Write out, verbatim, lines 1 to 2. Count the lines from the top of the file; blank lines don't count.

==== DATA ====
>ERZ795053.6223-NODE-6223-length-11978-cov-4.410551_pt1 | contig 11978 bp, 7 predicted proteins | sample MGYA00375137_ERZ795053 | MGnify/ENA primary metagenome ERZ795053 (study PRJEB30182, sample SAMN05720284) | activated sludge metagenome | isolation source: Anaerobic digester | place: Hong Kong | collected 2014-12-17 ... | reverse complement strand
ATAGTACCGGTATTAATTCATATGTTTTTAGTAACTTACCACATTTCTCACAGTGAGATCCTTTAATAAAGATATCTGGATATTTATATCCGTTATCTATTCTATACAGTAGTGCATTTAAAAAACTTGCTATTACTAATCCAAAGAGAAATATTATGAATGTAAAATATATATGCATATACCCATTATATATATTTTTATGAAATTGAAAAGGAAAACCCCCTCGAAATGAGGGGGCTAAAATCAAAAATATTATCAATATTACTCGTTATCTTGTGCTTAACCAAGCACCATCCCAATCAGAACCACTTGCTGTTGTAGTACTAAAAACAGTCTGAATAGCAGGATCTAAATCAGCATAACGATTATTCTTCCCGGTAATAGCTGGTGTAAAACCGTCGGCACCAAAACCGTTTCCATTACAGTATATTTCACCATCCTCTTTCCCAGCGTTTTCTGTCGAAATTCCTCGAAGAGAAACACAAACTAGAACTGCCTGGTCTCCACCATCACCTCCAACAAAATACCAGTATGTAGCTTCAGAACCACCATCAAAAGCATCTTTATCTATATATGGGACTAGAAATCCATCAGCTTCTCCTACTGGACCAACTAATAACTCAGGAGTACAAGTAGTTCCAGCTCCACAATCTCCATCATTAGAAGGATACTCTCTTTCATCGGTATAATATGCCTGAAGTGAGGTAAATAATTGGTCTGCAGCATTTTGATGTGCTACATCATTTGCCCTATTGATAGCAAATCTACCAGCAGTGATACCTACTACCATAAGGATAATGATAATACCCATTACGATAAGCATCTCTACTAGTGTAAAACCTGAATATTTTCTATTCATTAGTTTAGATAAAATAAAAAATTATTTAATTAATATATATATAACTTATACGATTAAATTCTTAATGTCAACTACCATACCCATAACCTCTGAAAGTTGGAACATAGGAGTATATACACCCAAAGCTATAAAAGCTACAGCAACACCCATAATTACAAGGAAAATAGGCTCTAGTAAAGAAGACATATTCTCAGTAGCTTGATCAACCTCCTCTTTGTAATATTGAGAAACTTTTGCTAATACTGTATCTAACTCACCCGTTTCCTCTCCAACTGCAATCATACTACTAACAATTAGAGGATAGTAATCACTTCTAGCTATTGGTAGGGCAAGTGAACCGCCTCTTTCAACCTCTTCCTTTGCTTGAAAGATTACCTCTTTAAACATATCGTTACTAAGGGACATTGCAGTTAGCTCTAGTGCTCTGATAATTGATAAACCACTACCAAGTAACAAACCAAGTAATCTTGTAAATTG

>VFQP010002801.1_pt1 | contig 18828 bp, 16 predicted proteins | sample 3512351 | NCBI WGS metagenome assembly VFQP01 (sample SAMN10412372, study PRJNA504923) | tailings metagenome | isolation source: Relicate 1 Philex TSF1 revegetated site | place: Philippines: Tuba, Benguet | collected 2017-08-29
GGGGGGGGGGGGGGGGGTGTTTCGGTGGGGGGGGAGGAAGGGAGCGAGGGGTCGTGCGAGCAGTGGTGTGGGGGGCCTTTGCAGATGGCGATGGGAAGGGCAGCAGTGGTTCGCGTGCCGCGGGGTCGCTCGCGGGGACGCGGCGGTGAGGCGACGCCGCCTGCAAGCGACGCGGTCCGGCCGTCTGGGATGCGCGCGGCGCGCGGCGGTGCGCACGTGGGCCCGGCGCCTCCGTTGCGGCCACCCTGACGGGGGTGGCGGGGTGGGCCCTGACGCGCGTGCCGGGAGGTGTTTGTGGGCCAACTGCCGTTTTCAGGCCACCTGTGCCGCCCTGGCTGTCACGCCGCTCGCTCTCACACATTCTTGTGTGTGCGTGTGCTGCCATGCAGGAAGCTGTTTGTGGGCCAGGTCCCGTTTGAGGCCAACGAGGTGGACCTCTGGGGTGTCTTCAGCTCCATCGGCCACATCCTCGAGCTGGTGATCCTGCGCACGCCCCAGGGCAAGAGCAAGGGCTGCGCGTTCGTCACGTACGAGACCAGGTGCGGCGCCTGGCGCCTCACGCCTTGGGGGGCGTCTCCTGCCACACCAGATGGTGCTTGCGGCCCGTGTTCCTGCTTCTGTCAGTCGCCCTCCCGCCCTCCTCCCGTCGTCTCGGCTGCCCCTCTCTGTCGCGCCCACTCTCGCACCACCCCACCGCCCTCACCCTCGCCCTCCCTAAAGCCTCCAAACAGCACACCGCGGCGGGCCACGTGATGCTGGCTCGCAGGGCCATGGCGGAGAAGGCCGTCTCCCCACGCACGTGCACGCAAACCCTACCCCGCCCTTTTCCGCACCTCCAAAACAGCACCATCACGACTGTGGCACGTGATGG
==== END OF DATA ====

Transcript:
>ERZ795053.6223-NODE-6223-length-11978-cov-4.410551_pt1 | contig 11978 bp, 7 predicted proteins | sample MGYA00375137_ERZ795053 | MGnify/ENA primary metagenome ERZ795053 (study PRJEB30182, sample SAMN05720284) | activated sludge metagenome | isolation source: Anaerobic digester | place: Hong Kong | collected 2014-12-17 ... | reverse complement strand
ATAGTACCGGTATTAATTCATATGTTTTTAGTAACTTACCACATTTCTCACAGTGAGATCCTTTAATAAAGATATCTGGATATTTATATCCGTTATCTATTCTATACAGTAGTGCATTTAAAAAACTTGCTATTACTAATCCAAAGAGAAATATTATGAATGTAAAATATATATGCATATACCCATTATATATATTTTTATGAAATTGAAAAGGAAAACCCCCTCGAAATGAGGGGGCTAAAATCAAAAATATTATCAATATTACTCGTTATCTTGTGCTTAACCAAGCACCATCCCAATCAGAACCACTTGCTGTTGTAGTACTAAAAACAGTCTGAATAGCAGGATCTAAATCAGCATAACGATTATTCTTCCCGGTAATAGCTGGTGTAAAACCGTCGGCACCAAAACCGTTTCCATTACAGTATATTTCACCATCCTCTTTCCCAGCGTTTTCTGTCGAAATTCCTCGAAGAGAAACACAAACTAGAACTGCCTGGTCTCCACCATCACCTCCAACAAAATACCAGTATGTAGCTTCAGAACCACCATCAAAAGCATCTTTATCTATATATGGGACTAGAAATCCATCAGCTTCTCCTACTGGACCAACTAATAACTCAGGAGTACAAGTAGTTCCAGCTCCACAATCTCCATCATTAGAAGGATACTCTCTTTCATCGGTATAATATGCCTGAAGTGAGGTAAATAATTGGTCTGCAGCATTTTGATGTGCTACATCATTTGCCCTATTGATAGCAAATCTACCAGCAGTGATACCTACTACCATAAGGATAATGATAATACCCATTACGATAAGCATCTCTACTAGTGTAAAACCTGAATATTTTCTATTCATTAGTTTAGATAAAATAAAAAATTATTTAATTAATATATATATAACTTATACGATTAAATTCTTAATGTCAACTACCATACCCATAACCTCTGAAAGTTGGAACATAGGAGTATATACACCCAAAGCTATAAAAGCTACAGCAACACCCATAATTACAAGGAAAATAGGCTCTAGTAAAGAAGACATATTCTCAGTAGCTTGATCAACCTCCTCTTTGTAATATTGAGAAACTTTTGCTAATACTGTATCTAACTCACCCGTTTCCTCTCCAACTGCAATCATACTACTAACAATTAGAGGATAGTAATCACTTCTAGCTATTGGTAGGGCAAGTGAACCGCCTCTTTCAACCTCTTCCTTTGCTTGAAAGATTACCTCTTTAAACATATCGTTACTAAGGGACATTGCAGTTAGCTCTAGTGCTCTGATAATTGATAAACCACTACCAAGTAACAAACCAAGTAATCTTGTAAATTG